Lincoln is the seat of the State University, and the Journal office was frequented by many students, looking for some little work that would help them out on their meal tickets.  Among these students was an attractive girl from Red Cloud who had contributed a few little articles which displayed much talent.  There was an old dead town, Brownsville, on the Missouri River, which had figured prominently in the early history of the state and had turned out several famous citizens.  It occurred to the managing editor that a story about Brownsville would make a good Sunday feature, and he invited the Red Cloud girl to tackle the job.  She went down there with her fountain pen and wrote a story that made the whole state sit up.  It was remarkably fine piece of work and the story may be found in countless Nebraska scrapbooks, even to this day.  The Red Cloud girl was Willa Cather, now one of the world’s foremost novelists, and this was the beginning of her career.

            “I was in Omaha, working on the World-Herald, side by side with Mrs. Peattie, another of several best sellers, when, in 1892, a new evening paper was establish in Washington, D. C.  Mr. Bryan, who had and exaggerated idea of my ability as a writer, went around the publishers and got me a job as editorial paragrapher and columnist.  No newspaper ever had a more promising beginning.  The majority of the men on the editorial staff were stars, several of them being famous, and several others were to become famous.  I never saw so many gifted men in one enterprise, and I felt like a blacksmith in such a company.  But they were all kind to me, and made me feel at home, and I got along quite well.  Never did a newspaper begin business with more flattering prospects.  The paper was bright, aggressive and newsy and made a hit with the first issue.  The advertisers were liberal, and the circulation climbed every day.  Then came ’93 with its famous panic, and gloom settled on everything.  The banks quit paying depositors until they got good and ready, you couldn’t borrow fifty cents on a house and lot, and people who had been opulent were trying to pawn their hats.  Naturally a new paper had no chance in such a cataclysm.  I saw the end approaching, and while I had the price I decided to get back to Nebraska, which I did.

            “While I was working on the Washington paper James G. Blaine died and the managing editor told me to write an obituary.  I went to work and had it written in half an hour.  It caused much comment, and among those who wrote in, expressing appreciation, were members of the Blaine family.   A day or two after the editorial appeared the managing editor summoned me.  He was quite excited and said, ‘You are greatly honored.  Mrs. Frances Hodgson Burnett has sent word that she would be pleased to see the author of the Blaine eulogy; she will expect you at her home at four o’clock tomorrow.’  Mrs. Burnett, author of ‘Little Lord Fauntleroy’ and other famous books, had a wonderful prestige in Washington.  She was a sort of empress dowager there.  As the managing editor explained, such an invitation from her was a royal command.  She was always eager to encourage budding talent, and it was like being knighted by the king to be summoned to her mansion.  The next day I started for her home, going at my old Atchison Globe dog-trot, and was all in a lather of sweat when I reached her door.  I had imagined her as a comfortable old lady, living in a vine-covered cottage with a couple of cats and a canary, and was surprised to find that she lived in a palatial house with a retinue of servants in regimentals.  There I saw my first butler, except for the stuffed butlers in the museums.  I was ushered into a large room where there were many men and women in fine attire.  Mrs. Burnett greeted me kindly and pretended she didn’t see how I was sweating.  She tried heroically to set me at my ease, and after some pleasant conversation, invited me to read the eulogy to the assembled guests.  I was so scared and rattle I couldn’t do so, and she handed the clipping to a young man with beautiful mahogany-colored whiskers, who read it with much feeling.  The folks came up and congratulated me and I did some more sweating, fell over a chair, got my feet tangled up in a rug, and finally made a rush for the door, dodged the butler and got away.  The young man with the beautiful whiskers has long been a famous novelist.  He has  published two best sellers and is truly famous.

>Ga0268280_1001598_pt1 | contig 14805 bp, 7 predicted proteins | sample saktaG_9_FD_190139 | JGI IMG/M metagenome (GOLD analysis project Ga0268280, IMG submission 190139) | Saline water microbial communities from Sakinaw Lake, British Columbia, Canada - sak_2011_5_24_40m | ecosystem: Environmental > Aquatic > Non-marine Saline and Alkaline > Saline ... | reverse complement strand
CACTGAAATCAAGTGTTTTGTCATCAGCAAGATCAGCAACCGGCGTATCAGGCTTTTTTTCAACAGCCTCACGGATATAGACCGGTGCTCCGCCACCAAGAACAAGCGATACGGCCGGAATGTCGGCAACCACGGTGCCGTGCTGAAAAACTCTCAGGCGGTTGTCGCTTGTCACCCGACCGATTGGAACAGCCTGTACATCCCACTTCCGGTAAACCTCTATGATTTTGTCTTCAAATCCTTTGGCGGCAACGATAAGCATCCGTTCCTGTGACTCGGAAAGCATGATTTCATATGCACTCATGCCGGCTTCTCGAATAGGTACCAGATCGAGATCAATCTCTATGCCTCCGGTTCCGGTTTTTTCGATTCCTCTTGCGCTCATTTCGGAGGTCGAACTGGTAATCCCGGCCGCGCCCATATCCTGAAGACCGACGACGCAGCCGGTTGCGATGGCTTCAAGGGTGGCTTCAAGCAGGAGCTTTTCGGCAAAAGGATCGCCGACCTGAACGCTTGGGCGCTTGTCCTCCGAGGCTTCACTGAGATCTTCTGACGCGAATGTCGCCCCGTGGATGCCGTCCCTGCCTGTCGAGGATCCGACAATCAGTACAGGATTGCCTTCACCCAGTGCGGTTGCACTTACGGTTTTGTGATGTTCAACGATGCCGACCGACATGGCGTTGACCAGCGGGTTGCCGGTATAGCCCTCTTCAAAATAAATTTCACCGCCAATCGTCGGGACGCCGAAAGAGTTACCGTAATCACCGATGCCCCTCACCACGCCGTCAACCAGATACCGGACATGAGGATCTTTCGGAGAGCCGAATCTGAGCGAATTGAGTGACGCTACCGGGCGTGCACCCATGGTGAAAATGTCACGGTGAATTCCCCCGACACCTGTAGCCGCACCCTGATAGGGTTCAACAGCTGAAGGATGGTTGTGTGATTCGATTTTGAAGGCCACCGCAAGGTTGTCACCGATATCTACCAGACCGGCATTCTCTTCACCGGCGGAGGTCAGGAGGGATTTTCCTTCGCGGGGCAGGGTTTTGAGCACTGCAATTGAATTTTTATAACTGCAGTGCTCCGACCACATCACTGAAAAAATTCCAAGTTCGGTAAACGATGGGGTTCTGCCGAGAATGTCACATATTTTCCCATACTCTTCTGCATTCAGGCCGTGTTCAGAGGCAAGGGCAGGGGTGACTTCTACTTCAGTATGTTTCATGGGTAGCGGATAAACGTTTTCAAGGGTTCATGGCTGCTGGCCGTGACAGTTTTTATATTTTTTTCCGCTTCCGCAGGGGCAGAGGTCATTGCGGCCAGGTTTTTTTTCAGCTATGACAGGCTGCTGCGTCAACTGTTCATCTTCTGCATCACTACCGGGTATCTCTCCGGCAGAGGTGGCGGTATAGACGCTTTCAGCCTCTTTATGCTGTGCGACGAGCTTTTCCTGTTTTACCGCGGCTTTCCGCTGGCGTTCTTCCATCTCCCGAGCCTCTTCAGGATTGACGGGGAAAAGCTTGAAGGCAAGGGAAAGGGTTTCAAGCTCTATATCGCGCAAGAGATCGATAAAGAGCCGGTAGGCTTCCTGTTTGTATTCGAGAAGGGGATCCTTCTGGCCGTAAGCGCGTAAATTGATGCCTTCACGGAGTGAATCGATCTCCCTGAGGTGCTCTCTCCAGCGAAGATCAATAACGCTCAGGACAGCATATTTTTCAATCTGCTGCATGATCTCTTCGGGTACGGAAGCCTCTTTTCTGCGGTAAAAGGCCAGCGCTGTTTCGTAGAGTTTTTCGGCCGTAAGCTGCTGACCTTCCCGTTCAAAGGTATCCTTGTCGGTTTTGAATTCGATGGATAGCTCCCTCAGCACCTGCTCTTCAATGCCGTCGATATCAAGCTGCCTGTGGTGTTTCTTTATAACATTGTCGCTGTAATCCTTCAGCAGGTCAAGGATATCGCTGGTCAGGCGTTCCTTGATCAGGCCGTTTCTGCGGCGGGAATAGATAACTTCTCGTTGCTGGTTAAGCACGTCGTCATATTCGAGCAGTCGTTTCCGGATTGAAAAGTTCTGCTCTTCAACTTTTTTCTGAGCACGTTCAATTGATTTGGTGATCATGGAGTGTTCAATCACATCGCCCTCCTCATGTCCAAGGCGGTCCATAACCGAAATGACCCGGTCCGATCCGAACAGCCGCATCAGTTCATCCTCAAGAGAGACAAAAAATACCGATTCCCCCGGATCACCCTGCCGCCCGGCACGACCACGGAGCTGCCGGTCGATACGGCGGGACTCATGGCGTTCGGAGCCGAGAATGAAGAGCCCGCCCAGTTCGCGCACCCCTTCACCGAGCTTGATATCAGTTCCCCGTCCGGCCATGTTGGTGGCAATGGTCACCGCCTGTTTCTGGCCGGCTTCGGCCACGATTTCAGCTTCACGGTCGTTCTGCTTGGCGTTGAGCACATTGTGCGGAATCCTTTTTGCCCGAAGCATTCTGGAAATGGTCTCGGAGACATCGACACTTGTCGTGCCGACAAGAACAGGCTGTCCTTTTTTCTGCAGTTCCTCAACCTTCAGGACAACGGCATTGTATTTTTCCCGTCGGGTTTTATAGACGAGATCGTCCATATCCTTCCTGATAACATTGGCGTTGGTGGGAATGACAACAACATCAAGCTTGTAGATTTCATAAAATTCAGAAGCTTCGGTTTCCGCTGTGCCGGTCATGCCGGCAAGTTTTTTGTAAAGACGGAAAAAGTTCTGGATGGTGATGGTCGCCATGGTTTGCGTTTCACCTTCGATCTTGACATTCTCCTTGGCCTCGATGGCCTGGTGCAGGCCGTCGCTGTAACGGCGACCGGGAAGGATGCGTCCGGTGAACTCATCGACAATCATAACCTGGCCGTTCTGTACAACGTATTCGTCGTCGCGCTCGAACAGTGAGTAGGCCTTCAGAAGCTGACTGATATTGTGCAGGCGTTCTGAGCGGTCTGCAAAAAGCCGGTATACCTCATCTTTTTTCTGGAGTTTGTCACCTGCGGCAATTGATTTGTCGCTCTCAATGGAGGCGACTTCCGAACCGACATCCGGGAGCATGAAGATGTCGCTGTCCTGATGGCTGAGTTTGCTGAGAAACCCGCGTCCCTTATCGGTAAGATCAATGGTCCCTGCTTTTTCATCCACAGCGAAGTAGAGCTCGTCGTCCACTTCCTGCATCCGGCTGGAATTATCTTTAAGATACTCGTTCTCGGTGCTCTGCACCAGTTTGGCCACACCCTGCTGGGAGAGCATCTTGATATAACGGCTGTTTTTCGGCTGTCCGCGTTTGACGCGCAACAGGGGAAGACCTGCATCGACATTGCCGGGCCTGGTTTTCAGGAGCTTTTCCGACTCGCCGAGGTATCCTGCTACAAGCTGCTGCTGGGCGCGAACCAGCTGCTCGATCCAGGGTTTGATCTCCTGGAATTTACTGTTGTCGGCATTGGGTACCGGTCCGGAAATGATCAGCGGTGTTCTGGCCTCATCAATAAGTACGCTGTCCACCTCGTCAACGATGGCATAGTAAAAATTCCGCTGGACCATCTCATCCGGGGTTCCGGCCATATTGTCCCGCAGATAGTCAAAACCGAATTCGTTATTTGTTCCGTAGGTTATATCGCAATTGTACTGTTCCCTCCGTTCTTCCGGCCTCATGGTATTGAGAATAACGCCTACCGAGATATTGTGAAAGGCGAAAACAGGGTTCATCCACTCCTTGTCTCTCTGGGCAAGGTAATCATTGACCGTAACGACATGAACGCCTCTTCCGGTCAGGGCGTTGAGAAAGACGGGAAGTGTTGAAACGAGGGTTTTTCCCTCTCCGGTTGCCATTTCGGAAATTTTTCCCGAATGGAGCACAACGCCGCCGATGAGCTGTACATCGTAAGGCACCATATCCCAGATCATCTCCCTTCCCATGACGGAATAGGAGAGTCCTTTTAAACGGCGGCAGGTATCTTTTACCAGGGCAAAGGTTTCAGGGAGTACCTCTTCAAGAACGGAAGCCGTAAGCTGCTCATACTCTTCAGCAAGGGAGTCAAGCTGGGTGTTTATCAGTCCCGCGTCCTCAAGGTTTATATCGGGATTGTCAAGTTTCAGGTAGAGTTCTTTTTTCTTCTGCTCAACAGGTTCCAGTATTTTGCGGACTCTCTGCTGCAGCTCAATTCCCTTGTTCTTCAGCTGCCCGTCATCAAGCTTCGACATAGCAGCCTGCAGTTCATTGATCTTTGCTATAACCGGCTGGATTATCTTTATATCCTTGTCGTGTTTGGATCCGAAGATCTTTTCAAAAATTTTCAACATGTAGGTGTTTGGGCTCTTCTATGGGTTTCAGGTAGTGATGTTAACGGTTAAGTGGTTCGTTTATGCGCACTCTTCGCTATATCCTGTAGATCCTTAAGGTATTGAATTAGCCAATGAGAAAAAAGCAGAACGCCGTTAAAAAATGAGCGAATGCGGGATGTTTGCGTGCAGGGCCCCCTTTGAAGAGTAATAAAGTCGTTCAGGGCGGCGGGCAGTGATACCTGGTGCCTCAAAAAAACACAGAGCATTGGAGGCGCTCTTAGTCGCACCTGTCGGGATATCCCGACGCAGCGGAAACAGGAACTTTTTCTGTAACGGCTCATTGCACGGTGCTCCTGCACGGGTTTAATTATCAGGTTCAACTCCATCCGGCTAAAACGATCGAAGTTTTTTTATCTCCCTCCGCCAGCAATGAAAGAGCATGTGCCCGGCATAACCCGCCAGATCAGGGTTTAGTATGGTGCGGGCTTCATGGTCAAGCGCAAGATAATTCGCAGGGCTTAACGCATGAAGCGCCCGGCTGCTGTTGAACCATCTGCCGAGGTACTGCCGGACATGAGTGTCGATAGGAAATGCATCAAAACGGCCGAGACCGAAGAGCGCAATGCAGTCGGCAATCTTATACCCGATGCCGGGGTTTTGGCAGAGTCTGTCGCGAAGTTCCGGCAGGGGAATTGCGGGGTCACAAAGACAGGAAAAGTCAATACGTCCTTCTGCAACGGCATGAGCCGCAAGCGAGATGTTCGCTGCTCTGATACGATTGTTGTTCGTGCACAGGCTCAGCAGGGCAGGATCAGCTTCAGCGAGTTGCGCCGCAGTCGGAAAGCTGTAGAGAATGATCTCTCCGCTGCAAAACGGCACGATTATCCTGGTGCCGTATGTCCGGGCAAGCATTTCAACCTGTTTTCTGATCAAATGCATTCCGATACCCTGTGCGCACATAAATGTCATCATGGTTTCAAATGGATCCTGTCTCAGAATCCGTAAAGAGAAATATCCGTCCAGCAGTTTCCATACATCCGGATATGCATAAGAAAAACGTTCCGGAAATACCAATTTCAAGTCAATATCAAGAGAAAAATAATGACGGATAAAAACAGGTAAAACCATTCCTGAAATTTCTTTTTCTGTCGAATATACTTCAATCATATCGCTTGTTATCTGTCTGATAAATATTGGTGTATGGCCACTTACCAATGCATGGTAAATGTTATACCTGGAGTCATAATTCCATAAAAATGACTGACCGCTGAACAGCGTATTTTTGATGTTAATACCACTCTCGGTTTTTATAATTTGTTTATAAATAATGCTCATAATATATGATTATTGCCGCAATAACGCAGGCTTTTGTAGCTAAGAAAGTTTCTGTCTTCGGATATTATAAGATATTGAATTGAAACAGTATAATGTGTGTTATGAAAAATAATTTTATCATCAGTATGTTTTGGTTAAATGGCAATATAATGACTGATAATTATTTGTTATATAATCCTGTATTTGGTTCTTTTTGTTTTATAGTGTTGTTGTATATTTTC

“About that time I had an interview more to my taste.  I had a long heart-to-heart talk with John L. Sullivan, who had been one of my heroes for years.  Before leaving Washington I had the honor of colliding with David B. Hill, the great man of New York.  I was going around a corner in a useless hurry and slammed up against him.  I gathered up his hat and cane and began apologizing, saying I would pay for any damage to his headlights and radiator.  He didn’t say anything but the coldly malevolent glance he gave me still sends a shiver down my spine when I think of it.”